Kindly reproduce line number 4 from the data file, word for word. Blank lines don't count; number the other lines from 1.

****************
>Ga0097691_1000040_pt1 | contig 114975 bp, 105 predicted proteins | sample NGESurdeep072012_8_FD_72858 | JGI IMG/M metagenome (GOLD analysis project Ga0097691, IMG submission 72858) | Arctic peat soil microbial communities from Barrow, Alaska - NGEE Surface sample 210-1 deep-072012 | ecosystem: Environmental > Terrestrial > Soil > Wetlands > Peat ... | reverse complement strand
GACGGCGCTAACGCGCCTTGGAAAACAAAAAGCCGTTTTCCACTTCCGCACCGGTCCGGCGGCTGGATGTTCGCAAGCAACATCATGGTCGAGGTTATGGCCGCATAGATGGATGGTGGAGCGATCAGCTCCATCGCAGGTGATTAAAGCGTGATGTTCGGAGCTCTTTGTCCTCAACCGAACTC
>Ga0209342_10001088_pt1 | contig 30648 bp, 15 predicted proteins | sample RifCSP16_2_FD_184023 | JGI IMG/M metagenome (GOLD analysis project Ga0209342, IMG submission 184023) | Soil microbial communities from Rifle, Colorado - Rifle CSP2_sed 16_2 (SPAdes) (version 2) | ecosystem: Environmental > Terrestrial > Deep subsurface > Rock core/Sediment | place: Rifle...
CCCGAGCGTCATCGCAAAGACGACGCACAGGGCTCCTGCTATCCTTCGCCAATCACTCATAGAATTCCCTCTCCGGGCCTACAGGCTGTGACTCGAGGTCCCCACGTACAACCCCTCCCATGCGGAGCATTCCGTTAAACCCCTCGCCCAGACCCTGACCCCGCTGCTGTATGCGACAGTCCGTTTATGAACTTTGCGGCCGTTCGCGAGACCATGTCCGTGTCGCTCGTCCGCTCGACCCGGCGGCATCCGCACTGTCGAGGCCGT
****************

CCCGAGCGTCATCGCAAAGACGACGCACAGGGCTCCTGCTATCCTTCGCCAATCACTCATAGAATTCCCTCTCCGGGCCTACAGGCTGTGACTCGAGGTCCCCACGTACAACCCCTCCCATGCGGAGCATTCCGTTAAACCCCTCGCCCAGACCCTGACCCCGCTGCTGTATGCGACAGTCCGTTTATGAACTTTGCGGCCGTTCGCGAGACCATGTCCGTGTCGCTCGTCCGCTCGACCCGGCGGCATCCGCACTGTCGAGGCCGT